• To comply with legal requirements, the recording is made. 
  • To safeguard the interests of one or more parties, the recording is required. 
  • The recording was made with the consent of the public or under official permission. 
  • As long as the interests of the other callers or participants in the conversation do not prevail, the recording is in the recorder’s legitimate interest. 

 

Requirements for data security, storage, and retention: 

According to the legislation, all recordings may only be kept for as long as it takes to complete the tasks for which they were gathered or processed. However, the data can be kept for longer if it is needed for research, scientific, or statistical purposes. 

As long as you keep the recordings, you must: 

  • Pseudonymize and encrypt all personally identifying information to make sure it cannot be connected to a specific person. 
  • Have a procedure in place for testing, evaluating, and assessing the efficacy of security measures on a regular basis. 
  • To prevent unwanted access, ensure the processing systems’ confidentiality, integrity, availability, and resilience. 
  • Assure prompt availability and access to personal data in the event of a technical or physical malfunction.

Access to recordings is allowed 

Participants in conversations and meetings have the right to listen to the tape / read the transcription and ask for further details regarding:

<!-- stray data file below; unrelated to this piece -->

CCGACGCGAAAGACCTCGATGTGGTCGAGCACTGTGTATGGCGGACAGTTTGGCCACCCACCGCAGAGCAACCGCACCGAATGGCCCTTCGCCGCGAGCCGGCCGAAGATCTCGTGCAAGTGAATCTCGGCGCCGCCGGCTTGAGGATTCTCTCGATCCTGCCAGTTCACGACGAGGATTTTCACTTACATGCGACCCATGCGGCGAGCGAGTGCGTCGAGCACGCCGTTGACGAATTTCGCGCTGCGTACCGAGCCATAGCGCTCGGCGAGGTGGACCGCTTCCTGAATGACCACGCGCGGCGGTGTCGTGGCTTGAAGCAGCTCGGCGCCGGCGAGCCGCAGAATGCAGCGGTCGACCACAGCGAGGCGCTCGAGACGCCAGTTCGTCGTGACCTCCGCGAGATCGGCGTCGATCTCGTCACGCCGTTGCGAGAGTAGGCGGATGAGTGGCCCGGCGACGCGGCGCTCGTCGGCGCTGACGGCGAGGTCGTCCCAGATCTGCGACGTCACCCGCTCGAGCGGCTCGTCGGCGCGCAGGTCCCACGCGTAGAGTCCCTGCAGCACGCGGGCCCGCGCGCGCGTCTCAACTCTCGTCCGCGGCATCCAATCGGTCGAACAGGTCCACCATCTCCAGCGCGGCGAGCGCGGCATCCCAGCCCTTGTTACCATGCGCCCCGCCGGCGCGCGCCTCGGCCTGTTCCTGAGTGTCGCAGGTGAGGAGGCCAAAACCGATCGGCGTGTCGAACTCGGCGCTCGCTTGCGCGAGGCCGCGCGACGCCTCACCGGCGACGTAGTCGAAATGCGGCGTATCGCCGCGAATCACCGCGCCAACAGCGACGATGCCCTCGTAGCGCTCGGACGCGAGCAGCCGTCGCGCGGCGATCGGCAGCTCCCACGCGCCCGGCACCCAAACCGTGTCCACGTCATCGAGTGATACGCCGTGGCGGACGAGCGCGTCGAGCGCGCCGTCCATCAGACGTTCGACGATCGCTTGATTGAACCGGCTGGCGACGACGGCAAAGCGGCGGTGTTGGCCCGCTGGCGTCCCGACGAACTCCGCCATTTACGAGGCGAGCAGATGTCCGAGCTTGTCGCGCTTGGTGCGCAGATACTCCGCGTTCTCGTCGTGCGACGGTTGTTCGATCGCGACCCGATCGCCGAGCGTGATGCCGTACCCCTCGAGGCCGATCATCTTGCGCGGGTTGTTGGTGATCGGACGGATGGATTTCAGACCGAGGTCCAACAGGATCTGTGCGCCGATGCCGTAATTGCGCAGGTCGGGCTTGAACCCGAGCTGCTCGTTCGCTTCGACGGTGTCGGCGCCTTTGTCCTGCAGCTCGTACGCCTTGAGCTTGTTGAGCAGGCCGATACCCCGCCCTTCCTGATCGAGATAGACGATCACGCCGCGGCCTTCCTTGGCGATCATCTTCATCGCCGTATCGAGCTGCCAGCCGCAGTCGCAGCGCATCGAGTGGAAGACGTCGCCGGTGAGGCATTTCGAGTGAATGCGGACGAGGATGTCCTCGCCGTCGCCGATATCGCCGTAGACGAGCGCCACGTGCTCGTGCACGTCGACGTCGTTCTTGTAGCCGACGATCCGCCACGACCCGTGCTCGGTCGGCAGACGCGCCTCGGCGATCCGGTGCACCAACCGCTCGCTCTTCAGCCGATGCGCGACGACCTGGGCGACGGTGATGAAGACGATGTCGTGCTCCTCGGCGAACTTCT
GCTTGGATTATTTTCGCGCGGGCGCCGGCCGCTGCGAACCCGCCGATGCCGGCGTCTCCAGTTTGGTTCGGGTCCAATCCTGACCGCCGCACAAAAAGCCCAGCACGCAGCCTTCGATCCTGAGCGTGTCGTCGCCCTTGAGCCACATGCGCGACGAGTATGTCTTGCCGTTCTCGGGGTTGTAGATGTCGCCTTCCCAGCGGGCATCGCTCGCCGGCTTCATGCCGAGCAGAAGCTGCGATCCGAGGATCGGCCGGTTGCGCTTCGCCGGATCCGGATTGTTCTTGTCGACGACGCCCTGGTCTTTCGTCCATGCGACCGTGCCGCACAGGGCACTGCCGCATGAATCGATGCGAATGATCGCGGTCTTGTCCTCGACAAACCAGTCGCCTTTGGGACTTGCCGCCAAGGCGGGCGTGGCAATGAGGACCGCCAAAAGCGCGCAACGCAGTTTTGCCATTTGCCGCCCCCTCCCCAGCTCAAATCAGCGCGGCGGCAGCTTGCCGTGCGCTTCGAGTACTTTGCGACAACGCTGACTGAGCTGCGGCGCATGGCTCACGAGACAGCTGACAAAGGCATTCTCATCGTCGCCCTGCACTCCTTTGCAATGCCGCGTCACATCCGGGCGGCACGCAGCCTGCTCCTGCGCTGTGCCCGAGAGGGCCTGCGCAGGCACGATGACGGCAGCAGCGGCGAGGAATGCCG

• The objective of gathering and processing information  
  • Personal information about them who will be permitted access to the recording 
  • The use of automated decision-making, including profiling, as well as accurate information regarding the logic behind such decisions, their importance, and any potential effects on the data subject. 
  • How long would the data be kept? 

  

Right to erasure requests 

The GDPR also enables data subjects to ask for the deletion of their personal information, and it must be done right away. The following scenarios give the data subjects the option to seek data deletion:
 

  • They are not the ones that provide the data. 
  • They revoke their authorization for the processing. 
  • Illegal processing has been done to the recording. 
  • Children’s personal information is involved. 
  • The information is no longer required for the functions for which it was gathered or processed. 

 

 

What are the Laws in Canada 

The recording regulations in Canada are simple. They are required to obtain “two-party/all-party approval.” Consequently, you must do the following while recording a conversation involving a Canadian meeting participant: